France, UK warn against shredding Iran nuclear deal

Washington Examiner – Two major American allies warned President Trump not to shred the Iran nuclear agreement, notwithstanding the recent protests against the regime.

“We must commit to fully upholding the nuclear agreement with Iran,” French Ambassador to the United Nations Francois Delattre said Friday during a Security Council meeting.

That warning discourages the maximalist U.S. response to the protests that gripped the Middle Eastern country over the last week. Some Iran hawks hoped that European allies might rally around a renewal of the sanctions waived under the deal, despite their previous opposition. DeLattre’s brushback came in the context of a meeting called at the request of the Trump administration, designed to put a spotlight on the regime’s crackdown on the protestors.

“We must be wary of any attempt to exploit this crisis for personal ends,” Delattre said.

That comment came minutes after U.S. Ambassador to the U.N. Nikki Haley demanded that world leaders support the protestors. “And let there be no doubt whatsoever, the United States stands unapologetically with those in Iran who seek freedom for themselves, prosperity for their family, and dignity for their nations,” Haley said. “We will not be quiet.”

The administration wants to help the protesters, White House officials have made clear to allies, but it’s not clear how forcefully the U.S. will engage in that effort. Haley denounced the regime’s censorship of the Internet and social media, and the State Department is expected to ramp up the “Virtual Embassy” used to communicate with the Iranian people. Trump’s team is also weighing the renewal of sanctions targeting the Central Bank of Iran, crippling provisions that were waived under the nuclear deal.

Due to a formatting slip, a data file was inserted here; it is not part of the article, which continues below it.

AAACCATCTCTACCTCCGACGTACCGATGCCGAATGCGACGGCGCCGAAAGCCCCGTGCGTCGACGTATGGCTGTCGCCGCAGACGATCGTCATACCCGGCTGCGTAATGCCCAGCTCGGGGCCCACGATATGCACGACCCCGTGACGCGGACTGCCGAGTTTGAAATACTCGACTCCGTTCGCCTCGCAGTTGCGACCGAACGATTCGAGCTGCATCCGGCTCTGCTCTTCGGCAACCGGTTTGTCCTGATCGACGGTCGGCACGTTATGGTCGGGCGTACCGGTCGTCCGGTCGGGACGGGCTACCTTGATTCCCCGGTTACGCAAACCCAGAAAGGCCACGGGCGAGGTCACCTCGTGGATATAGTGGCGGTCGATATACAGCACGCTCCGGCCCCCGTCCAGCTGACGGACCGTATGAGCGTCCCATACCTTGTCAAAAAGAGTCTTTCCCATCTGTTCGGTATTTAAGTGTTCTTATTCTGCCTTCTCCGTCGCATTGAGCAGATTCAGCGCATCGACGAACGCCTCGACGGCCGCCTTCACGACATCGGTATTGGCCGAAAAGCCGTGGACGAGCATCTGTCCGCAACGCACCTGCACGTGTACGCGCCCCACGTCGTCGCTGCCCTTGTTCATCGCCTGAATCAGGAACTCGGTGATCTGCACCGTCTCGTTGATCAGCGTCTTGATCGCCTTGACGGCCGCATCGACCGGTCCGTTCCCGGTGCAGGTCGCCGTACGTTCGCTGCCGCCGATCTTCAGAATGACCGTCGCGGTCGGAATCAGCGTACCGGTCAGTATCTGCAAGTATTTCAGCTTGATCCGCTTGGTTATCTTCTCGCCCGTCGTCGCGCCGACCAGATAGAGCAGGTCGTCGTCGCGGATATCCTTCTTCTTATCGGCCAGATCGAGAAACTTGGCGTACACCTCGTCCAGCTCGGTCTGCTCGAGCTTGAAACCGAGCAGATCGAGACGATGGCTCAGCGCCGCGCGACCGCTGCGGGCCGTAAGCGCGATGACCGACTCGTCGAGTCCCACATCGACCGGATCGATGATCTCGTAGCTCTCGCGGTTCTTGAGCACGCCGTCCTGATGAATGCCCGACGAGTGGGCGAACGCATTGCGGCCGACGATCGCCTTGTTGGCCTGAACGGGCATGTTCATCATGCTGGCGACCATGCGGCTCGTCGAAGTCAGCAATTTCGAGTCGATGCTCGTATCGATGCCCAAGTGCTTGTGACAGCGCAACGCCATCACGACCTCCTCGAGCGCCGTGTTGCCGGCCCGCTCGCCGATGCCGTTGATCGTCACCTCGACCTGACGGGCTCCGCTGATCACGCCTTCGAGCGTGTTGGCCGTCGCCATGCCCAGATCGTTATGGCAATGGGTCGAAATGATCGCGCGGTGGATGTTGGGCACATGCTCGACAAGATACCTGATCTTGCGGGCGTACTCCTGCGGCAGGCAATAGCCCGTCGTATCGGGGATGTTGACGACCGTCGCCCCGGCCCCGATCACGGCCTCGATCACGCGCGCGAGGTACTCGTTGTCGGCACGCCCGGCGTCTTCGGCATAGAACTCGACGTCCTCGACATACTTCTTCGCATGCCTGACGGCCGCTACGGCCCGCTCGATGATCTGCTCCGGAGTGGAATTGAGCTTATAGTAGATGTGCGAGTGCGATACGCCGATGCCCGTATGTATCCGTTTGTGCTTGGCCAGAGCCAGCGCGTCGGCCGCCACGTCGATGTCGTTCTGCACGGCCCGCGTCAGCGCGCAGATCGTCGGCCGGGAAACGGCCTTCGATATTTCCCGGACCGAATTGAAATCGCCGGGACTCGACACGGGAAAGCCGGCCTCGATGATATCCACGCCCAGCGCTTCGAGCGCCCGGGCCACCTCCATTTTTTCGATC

“If a bank or the central bank is propping up the Revolutionary Guard Corps as they’re sending the Guard Corps into the streets to put down the uprising, there’s a pretty strong case to make that the president can reimpose sanctions in some way on a variety of these banks or entities or officials and still claim to be complying with the nuclear agreement,” Richard Goldberg, an Iran sanctions expert at the Foundation for the Defense of Democracies, told the Washington Examiner on Wednesday.

Russian and Chinese officials accused Haley of “abusing” the forum, arguing that the Security Council has no business addressing an internal crisis such as the Iran protests.

“If we follow your logic, then we should have had meetings in the Security Council after the events in Ferguson, Mo., or after the dispersal by force of the Occupy Wall Street movement in Manhattan,” Russian Ambassador to the U.N. Vasily Nebeznya said during the meeting.

The United Kingdom’s representative defended Haley from such criticism — “No one is forcing Iran onto our agenda,” Ambassador Matthew Rycroft said — but nonetheless echoed France’s warning.

“We welcome Iran’s compliance with its nuclear commitments,” he said. “We encourage all member states to uphold their commitments so that the Iranian people see the tangible benefits of this deal.”